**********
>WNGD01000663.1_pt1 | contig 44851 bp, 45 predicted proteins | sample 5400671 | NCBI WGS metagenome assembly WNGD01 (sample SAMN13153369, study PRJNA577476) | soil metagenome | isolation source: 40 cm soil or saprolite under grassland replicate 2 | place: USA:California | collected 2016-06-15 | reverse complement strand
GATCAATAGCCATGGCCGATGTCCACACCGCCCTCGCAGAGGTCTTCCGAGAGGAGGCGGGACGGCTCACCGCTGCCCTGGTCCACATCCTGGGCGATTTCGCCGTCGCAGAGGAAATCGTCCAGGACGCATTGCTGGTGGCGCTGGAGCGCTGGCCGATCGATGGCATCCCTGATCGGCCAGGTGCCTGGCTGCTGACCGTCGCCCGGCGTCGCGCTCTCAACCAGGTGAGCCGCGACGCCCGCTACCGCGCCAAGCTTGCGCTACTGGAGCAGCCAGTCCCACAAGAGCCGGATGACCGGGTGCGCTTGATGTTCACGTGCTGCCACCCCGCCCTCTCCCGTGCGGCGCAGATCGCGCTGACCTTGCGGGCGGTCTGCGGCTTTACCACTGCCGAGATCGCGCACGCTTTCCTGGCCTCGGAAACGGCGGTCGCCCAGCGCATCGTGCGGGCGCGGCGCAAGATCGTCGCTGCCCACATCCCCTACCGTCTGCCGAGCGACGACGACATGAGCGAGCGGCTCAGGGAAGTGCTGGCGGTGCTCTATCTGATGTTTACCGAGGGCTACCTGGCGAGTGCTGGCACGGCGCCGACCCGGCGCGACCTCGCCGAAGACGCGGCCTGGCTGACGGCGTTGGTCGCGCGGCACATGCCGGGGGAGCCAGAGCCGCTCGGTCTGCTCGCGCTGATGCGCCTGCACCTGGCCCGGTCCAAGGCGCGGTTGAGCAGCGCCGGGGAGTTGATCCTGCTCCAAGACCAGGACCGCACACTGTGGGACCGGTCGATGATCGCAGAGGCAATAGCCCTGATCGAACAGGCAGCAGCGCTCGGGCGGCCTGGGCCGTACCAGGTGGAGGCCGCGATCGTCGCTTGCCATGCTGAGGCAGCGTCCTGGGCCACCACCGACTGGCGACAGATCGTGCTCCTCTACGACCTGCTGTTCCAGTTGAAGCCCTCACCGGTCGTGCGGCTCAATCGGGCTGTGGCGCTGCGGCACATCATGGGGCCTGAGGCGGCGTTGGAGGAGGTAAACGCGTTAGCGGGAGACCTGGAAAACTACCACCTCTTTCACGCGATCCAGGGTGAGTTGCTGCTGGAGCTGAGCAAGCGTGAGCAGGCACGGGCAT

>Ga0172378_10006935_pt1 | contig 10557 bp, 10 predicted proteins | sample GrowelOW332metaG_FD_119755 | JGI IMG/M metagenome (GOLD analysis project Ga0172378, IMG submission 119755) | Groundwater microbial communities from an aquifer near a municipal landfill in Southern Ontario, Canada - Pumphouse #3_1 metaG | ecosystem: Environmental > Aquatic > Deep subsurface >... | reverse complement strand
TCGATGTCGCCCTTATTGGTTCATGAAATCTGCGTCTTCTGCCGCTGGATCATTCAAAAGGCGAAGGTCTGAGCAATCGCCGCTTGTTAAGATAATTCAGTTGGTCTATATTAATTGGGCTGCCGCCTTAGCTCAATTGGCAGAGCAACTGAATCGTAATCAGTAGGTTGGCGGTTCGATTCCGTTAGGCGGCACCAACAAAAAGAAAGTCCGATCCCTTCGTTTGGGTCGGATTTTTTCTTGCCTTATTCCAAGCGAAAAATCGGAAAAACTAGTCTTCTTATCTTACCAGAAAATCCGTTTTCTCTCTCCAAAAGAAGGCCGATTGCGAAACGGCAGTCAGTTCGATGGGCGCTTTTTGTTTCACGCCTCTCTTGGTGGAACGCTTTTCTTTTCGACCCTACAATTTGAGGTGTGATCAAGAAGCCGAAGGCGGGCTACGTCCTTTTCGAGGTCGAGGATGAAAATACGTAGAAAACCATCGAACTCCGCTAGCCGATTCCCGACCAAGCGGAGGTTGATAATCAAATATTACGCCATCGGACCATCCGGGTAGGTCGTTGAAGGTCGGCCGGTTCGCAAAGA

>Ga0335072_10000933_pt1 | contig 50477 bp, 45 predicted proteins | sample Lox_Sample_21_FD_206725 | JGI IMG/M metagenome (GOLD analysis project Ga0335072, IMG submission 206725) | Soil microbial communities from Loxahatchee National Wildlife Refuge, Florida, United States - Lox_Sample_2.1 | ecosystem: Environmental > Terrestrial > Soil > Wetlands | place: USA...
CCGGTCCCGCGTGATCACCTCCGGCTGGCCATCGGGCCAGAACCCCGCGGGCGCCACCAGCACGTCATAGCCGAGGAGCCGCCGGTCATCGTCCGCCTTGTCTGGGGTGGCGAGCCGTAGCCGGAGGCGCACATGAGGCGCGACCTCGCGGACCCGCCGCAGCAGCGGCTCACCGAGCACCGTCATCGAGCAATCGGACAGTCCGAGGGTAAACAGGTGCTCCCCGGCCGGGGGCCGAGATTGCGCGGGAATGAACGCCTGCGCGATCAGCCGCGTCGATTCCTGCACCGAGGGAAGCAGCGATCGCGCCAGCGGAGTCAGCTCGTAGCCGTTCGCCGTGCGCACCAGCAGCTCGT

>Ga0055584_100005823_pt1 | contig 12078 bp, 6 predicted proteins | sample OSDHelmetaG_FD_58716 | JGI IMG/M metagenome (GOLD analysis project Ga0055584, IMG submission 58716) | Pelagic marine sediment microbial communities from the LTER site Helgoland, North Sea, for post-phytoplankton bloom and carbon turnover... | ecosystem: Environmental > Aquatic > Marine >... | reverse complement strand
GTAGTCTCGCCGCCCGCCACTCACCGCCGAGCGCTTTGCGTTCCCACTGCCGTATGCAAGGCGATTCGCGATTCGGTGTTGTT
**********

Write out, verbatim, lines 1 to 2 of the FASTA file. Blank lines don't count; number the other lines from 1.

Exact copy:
>WNGD01000663.1_pt1 | contig 44851 bp, 45 predicted proteins | sample 5400671 | NCBI WGS metagenome assembly WNGD01 (sample SAMN13153369, study PRJNA577476) | soil metagenome | isolation source: 40 cm soil or saprolite under grassland replicate 2 | place: USA:California | collected 2016-06-15 | reverse complement strand
GATCAATAGCCATGGCCGATGTCCACACCGCCCTCGCAGAGGTCTTCCGAGAGGAGGCGGGACGGCTCACCGCTGCCCTGGTCCACATCCTGGGCGATTTCGCCGTCGCAGAGGAAATCGTCCAGGACGCATTGCTGGTGGCGCTGGAGCGCTGGCCGATCGATGGCATCCCTGATCGGCCAGGTGCCTGGCTGCTGACCGTCGCCCGGCGTCGCGCTCTCAACCAGGTGAGCCGCGACGCCCGCTACCGCGCCAAGCTTGCGCTACTGGAGCAGCCAGTCCCACAAGAGCCGGATGACCGGGTGCGCTTGATGTTCACGTGCTGCCACCCCGCCCTCTCCCGTGCGGCGCAGATCGCGCTGACCTTGCGGGCGGTCTGCGGCTTTACCACTGCCGAGATCGCGCACGCTTTCCTGGCCTCGGAAACGGCGGTCGCCCAGCGCATCGTGCGGGCGCGGCGCAAGATCGTCGCTGCCCACATCCCCTACCGTCTGCCGAGCGACGACGACATGAGCGAGCGGCTCAGGGAAGTGCTGGCGGTGCTCTATCTGATGTTTACCGAGGGCTACCTGGCGAGTGCTGGCACGGCGCCGACCCGGCGCGACCTCGCCGAAGACGCGGCCTGGCTGACGGCGTTGGTCGCGCGGCACATGCCGGGGGAGCCAGAGCCGCTCGGTCTGCTCGCGCTGATGCGCCTGCACCTGGCCCGGTCCAAGGCGCGGTTGAGCAGCGCCGGGGAGTTGATCCTGCTCCAAGACCAGGACCGCACACTGTGGGACCGGTCGATGATCGCAGAGGCAATAGCCCTGATCGAACAGGCAGCAGCGCTCGGGCGGCCTGGGCCGTACCAGGTGGAGGCCGCGATCGTCGCTTGCCATGCTGAGGCAGCGTCCTGGGCCACCACCGACTGGCGACAGATCGTGCTCCTCTACGACCTGCTGTTCCAGTTGAAGCCCTCACCGGTCGTGCGGCTCAATCGGGCTGTGGCGCTGCGGCACATCATGGGGCCTGAGGCGGCGTTGGAGGAGGTAAACGCGTTAGCGGGAGACCTGGAAAACTACCACCTCTTTCACGCGATCCAGGGTGAGTTGCTGCTGGAGCTGAGCAAGCGTGAGCAGGCACGGGCAT